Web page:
On Saturday, October 24, 2015, MoreMentum Entertainment presented the first of its “X-Perience MoreMentum Seminar Series” featuring legendary actor, film producer and director Bill Duke.
Held at the Los Angeles Film School, Duke spoke with an intimate crowd of film students, actors and aspiring artists to discuss his long-standing career, tips for success in the industry, upcoming projects and humanitarian work.
To kick-off the panel discussion, English-bred actor Razaaq Adoti spoke about his journey and what it was like to portray a bi-sexual man in the racy film, Cover, directed by Bill Duke.
“If you get an actor that’s fearless, 90% of your job is done. You don’t have to coach them, you don’t have to convince them of anything, they go in and they just surrender to the job,” Duke said in reference to Adoti.
And the famed filmmaker isn’t new to exploring the depth of varied characters. In 1980, Duke portrayed a gay pimp in American Gigolo, and spoke about his fearlessness in depicting what was considered highly controversial at the time.
“The role had depth to it. He was not just a gay pimp, but a he was a business man,” Duke stated. “I was fascinated by the textures and complexities of the character. I just like good guys that do bad things, and bad guys that do good things. They remind me of myself, because no one is totally good, and no one is totally bad,” he added.
Duke, whose extensive body of work includes appearances in movies such as X-Men: The Last Stand, Predator and Car Wash, and directing movies like Sister Act 2: Back in the Habit, Deep Cover, and Hoodlum, is now preparing to launch his upcoming film, Nat Turner: Story of a Prophet.
As the film’s director, he’ll guide the unique narrative of a deeply religious African American slave who led a rebellion in Southampton County, Virginia on August 21, 1831. The chronicles Turner’s historic fight for freedom and equality in the face of oppression.
Throughout the panel discussion, MoreMentum organizers teased the audience with classic clips of Duke in his raw element as an actor, most notably his role as a detective in the soul-quivering interrogation of “Caine” in Menace II Society. While reminiscing on his varying roles and genres of film, several pupils in attendance asked Duke about his personal style and approach when either acting or casting a role.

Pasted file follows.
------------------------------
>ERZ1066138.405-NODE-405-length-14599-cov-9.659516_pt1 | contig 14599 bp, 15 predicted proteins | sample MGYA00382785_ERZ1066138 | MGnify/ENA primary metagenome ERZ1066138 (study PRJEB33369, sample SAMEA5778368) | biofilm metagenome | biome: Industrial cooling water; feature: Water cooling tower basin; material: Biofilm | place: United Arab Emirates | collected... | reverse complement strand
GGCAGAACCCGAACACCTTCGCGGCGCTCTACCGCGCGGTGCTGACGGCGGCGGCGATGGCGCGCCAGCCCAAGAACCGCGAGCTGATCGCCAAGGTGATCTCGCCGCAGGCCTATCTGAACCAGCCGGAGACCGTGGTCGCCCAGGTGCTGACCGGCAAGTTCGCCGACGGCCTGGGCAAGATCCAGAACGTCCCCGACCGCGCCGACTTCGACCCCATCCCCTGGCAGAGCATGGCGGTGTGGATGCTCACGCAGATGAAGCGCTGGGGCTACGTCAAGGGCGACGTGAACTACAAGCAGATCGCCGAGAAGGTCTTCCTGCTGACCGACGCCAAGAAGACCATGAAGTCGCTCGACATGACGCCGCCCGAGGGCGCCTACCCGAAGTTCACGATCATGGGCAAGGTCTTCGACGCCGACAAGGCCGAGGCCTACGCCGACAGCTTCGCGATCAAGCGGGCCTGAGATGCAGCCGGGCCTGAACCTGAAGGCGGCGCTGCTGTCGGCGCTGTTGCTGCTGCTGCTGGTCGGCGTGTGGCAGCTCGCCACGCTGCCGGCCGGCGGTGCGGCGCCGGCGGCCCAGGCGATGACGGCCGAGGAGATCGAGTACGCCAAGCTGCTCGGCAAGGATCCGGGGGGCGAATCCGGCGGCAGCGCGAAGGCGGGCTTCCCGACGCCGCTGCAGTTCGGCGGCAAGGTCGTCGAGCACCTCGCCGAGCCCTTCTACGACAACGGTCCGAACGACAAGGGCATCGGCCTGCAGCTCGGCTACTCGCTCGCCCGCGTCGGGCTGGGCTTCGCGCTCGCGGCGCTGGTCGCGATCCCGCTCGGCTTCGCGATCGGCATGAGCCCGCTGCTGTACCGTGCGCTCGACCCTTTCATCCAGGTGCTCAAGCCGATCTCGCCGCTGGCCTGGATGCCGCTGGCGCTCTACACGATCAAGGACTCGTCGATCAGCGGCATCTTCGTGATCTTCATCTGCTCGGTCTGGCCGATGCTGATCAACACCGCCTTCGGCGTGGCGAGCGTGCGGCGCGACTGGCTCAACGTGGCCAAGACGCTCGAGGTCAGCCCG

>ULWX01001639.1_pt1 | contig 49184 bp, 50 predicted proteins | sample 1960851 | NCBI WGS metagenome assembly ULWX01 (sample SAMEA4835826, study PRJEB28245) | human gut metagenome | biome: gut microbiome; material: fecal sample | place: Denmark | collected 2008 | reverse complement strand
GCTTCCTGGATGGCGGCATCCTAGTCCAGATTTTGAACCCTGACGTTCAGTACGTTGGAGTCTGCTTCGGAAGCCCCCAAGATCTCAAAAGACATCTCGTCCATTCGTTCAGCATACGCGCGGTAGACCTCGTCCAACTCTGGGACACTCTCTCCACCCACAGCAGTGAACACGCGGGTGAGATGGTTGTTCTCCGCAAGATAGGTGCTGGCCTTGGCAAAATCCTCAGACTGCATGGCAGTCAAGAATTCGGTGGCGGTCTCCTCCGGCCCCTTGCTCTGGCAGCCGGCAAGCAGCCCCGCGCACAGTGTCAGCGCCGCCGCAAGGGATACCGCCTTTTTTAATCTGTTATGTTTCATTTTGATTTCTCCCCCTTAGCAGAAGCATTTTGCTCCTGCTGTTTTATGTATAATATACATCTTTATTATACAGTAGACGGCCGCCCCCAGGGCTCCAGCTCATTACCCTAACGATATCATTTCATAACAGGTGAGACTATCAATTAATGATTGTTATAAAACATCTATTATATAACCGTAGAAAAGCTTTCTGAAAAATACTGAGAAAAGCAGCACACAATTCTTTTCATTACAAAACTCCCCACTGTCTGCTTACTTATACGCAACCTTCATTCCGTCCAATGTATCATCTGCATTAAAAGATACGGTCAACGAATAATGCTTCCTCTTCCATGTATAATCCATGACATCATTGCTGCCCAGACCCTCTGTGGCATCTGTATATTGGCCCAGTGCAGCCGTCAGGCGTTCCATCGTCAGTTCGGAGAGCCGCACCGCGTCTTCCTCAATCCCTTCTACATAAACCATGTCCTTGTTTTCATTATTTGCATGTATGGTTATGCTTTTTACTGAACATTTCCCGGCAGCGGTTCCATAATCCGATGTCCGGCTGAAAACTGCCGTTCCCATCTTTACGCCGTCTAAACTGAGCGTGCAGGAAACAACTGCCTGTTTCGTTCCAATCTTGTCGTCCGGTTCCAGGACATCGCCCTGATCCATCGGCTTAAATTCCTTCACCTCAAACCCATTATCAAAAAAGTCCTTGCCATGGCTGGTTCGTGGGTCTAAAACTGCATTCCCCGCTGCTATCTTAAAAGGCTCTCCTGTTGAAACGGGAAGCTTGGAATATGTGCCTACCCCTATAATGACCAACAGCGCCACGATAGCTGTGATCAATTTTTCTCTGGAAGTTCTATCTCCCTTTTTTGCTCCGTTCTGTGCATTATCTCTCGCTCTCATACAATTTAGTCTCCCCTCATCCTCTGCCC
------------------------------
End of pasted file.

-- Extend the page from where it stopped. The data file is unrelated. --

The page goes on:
In response, Duke says that when “you’re asked to be somebody; you have to give up yourself to be that person.” “It’s not always a painless journey, it lingers,” Duke added.
In a moment of candor, Duke described how the film industry has changed over the years, citing the time when actors once received development deals with writers and assistants in tow to build their ideas in film.
“Except for the George Clooney’s of the world, (now) you are left to create all of that and many of the executives aren’t accountants,” he said.
“If you know how to play chess then come on in, but if you’re still sending your picture in, what chance to do you have?”
The panel discussion would be remiss without mentioning The Duke Media Foundation, a full throttle film and media program designed to train youth in the area of marketing, accounting, business management, producing, writing and editing.
Duke says that his vision is to “better this world for our children’s future,” noting that our silence will only contribute to the demise of our black youth if we fail to take a stance to affect change in underserved communities.
Duke closed with the following advice for those in attendance; “In your lifetime, you will never see a smaller package, then a person wrapped up in themselves. An actor that understands that he or she is matter, surrenders his or her box to what he or she has been asked to play that day,” Duke proclaimed.